What Not To Eat When It’s Hot Out

If you’re trying to beat the heat this summer, you might want to reconsider what you’re eating and drinking.

punishing summer heat wave is baking large swaths of the country, exposing millions of Americans to triple-digit temperatures. Experts say making sure that you’re properly hydrated and your body has enough energy is essential to helping you weather the physical toll of extreme heat.

Here are some do’s and don’ts.

Don’t …

Eat big heavy meals. Digestion creates heat, and consuming large amounts of rich foods in one sitting can be difficult for the body to break down, said Leigh A. Frame, director of integrative medicine at George Washington University. “If you’re struggling to digest food, your body’s actually creating more heat.”

Eating a heavy meal when it’s really hot out can also make you feel more sluggish and tired because your body is trying to do too much at once, said Cecilia Sorensen, director of the Global Consortium on Climate and Health Education at Columbia University.

Instead, experts recommend eating lighter meals more frequently throughout the day and focusing on hydrating foods that can be easier to digest, such as cucumber and watermelon.

“That is going to make people have more energy and not feel as fatigued during the heat,” Sorensen said.

Consume too much caffeine. Drinks with large amounts of caffeine, such as energy drinks, can be dehydrating because they make you urinate more.

“It depends on the amount of caffeine in them. For instance, the amount of caffeine in a cup of coffee is not that much,” Frame said.

Think ice-cold foods and drinks are the solution. Cooling down on a hot day with ice cream, Popsicles or an icy drink might give you temporary relief.

“It’s not like you can be out in the hot, hot sun, and humidity and just eat cold foods and be okay,” said Nate Wood, a chef and instructor of medicine at the Yale School of Medicine.

And consuming a lot of cold foods or drinks in a single day could lower your core temperature, Frame said. Your body might respond by trying to heat itself back up, which could drain your energy and make you feel warmer in the long run, she said. Additionally, most ice cream contains dairy, which can be difficult for many people to digest.

“It would be better to use a cold compress on the back of your neck rather than trying to ice yourself from the inside out,” she said.

Do …

Eat fruits and vegetables. Food can be a major source of hydration. Unlike processed foods, which typically don’t contain much water and can be harder to digest, many fruits and vegetables are full of water and nutrition.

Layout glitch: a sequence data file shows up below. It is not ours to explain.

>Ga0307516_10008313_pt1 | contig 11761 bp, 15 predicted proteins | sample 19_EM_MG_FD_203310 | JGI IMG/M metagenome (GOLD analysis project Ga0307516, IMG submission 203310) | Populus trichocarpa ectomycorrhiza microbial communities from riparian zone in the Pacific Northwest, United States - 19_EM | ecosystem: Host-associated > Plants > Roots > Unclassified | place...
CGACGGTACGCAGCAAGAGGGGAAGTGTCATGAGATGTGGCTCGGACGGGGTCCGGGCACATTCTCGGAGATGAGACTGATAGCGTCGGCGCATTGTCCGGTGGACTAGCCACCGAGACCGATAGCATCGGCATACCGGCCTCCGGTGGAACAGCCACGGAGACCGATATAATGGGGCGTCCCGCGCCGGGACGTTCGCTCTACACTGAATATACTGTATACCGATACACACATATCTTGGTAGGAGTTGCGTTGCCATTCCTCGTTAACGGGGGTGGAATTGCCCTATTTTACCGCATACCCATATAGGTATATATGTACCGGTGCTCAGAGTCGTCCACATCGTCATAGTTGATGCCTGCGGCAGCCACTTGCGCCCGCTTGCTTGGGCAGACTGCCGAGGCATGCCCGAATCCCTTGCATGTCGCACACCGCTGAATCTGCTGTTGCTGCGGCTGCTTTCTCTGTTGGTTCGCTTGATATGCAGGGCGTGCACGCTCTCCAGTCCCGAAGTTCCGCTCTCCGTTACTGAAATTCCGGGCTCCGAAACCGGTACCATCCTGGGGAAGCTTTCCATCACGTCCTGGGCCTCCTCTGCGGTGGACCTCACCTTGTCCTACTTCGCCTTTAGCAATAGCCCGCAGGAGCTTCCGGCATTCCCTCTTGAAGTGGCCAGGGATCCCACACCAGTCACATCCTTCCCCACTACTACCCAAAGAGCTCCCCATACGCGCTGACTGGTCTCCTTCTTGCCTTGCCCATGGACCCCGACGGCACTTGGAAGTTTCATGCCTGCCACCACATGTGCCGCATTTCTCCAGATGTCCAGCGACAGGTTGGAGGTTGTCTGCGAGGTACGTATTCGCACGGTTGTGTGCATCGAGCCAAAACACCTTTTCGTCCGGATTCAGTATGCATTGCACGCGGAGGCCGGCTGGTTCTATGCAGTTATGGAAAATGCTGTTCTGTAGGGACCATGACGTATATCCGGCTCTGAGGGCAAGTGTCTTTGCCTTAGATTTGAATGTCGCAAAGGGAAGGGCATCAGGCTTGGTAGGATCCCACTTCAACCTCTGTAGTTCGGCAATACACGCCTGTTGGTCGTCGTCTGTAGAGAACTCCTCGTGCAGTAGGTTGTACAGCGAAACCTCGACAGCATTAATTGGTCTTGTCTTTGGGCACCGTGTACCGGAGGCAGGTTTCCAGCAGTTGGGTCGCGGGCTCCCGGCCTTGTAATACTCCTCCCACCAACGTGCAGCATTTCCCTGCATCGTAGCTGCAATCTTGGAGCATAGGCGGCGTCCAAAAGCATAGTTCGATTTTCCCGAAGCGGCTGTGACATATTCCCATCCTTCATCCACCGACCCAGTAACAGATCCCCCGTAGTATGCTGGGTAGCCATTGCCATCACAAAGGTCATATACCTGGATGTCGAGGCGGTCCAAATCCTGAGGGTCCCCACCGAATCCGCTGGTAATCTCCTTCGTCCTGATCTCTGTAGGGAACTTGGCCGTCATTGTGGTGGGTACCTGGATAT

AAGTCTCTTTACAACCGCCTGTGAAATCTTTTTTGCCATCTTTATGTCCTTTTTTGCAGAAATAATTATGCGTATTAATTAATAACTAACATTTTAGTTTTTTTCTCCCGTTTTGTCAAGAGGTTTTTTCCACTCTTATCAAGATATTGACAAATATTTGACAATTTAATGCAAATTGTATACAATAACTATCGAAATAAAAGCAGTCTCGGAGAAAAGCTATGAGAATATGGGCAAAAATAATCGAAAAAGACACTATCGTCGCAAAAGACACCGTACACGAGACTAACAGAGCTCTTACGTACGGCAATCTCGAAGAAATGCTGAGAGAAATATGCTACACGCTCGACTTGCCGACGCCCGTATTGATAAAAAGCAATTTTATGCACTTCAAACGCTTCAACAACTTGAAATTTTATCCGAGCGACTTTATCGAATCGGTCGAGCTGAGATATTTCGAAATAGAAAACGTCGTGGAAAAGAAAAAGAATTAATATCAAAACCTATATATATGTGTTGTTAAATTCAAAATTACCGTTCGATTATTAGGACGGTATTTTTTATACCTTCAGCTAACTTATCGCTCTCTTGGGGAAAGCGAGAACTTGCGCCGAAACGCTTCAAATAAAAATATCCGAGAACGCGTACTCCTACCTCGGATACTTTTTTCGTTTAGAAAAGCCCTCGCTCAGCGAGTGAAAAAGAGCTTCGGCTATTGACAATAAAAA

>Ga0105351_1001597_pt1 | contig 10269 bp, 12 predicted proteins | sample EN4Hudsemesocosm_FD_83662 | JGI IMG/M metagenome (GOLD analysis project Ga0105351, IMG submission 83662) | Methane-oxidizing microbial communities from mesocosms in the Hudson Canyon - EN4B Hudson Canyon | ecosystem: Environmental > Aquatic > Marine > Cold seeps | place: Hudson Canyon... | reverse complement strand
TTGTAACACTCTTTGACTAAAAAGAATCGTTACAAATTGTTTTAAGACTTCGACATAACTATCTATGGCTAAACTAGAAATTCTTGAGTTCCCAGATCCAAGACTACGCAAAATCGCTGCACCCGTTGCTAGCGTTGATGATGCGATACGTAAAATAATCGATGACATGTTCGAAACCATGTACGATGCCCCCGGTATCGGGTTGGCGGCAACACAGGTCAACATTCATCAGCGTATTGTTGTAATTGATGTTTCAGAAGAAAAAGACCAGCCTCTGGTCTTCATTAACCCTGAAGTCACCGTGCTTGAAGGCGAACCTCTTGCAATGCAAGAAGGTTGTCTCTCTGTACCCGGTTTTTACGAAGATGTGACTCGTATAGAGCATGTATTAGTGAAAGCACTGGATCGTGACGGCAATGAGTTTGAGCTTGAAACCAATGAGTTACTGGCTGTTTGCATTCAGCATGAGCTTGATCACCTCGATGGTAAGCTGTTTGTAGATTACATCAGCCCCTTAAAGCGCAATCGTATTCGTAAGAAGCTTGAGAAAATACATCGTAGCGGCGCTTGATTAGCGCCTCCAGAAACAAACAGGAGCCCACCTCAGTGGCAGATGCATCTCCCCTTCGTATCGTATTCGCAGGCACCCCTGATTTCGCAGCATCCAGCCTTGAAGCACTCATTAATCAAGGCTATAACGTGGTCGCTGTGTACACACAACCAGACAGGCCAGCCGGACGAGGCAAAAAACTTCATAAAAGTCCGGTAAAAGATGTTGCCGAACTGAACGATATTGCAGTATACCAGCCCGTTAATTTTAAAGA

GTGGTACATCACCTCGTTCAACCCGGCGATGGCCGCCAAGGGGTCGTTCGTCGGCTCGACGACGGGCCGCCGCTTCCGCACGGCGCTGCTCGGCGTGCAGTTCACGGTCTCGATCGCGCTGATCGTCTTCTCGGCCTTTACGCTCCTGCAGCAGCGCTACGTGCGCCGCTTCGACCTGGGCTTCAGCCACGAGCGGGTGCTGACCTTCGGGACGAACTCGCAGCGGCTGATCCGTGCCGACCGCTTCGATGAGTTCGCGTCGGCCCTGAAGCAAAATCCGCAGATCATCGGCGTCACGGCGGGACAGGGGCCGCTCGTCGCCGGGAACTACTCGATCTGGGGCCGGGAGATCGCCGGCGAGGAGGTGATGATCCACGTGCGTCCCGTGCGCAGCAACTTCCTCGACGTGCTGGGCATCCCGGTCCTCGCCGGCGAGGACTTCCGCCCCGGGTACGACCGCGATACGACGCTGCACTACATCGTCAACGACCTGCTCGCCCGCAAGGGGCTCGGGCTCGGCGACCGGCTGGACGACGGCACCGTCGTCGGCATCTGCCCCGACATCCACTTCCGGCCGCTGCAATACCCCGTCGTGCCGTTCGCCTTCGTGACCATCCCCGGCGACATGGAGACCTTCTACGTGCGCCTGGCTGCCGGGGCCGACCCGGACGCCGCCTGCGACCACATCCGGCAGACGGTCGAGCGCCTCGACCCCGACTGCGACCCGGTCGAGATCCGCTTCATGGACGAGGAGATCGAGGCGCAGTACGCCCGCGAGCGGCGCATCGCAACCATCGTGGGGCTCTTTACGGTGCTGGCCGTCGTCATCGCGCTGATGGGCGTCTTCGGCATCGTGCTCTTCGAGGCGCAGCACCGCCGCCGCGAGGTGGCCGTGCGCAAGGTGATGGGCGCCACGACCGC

Experts recommend eating produce with high water content, such as berries, watermelon, cucumbers, tomatoes, celery and bell peppers. While lettuce is known to contain a lot of water, Wood said darker greens such as kale and spinach can also be hydrating.

These foods have the added benefit that they don’t need to be cooked, so you can reduce the amount of heat generated inside your home.

Hydrate properly. Plain water and low-sugar, caffeine-free drinks are ideal, experts say. Unless you’re playing a sport or exercising, you probably don’t need an electrolyte drink, which often has added sugar.

But it’s important to be careful to avoid drinking too much water. Guzzling water could cause a potentially fatal condition known as hyponatremia, which occurs when the sodium in your body becomes diluted and levels drop abnormally low.

Aside from feeling thirsty, the best way to know if you’re properly hydrated is to assess the color of your urine, Frame said. “If it is a very pale yellow, like the color of light lemon juice, you are hydrated. If it is any darker than that, then you are dehydrated.”

Think about balance. Avoid making drastic changes to your diet, experts said.

Beyond hydration, your body needs calories. Supplement hydrating foods with things that are higher in unsaturated or healthy fats and lean proteins, Wood said.

Keep in mind that if you suddenly start eating more fruits and vegetables than you have before, your body could react poorly, he said. For example, eating way more fiber than you’re used to could cause gastrointestinal issues such as bloating and cramping and changes to your bowel movements, he said.

“One of the best things people can do is just kind of like start adopting these types of lifestyle and dietary modifications chronically, because these are healthy for us anyway,” Wood said. “Then, when the time comes where that becomes really important for literal survival, if not just comfort, you’re kind of already acclimated to doing those things and it’s not such a shock to the body.”


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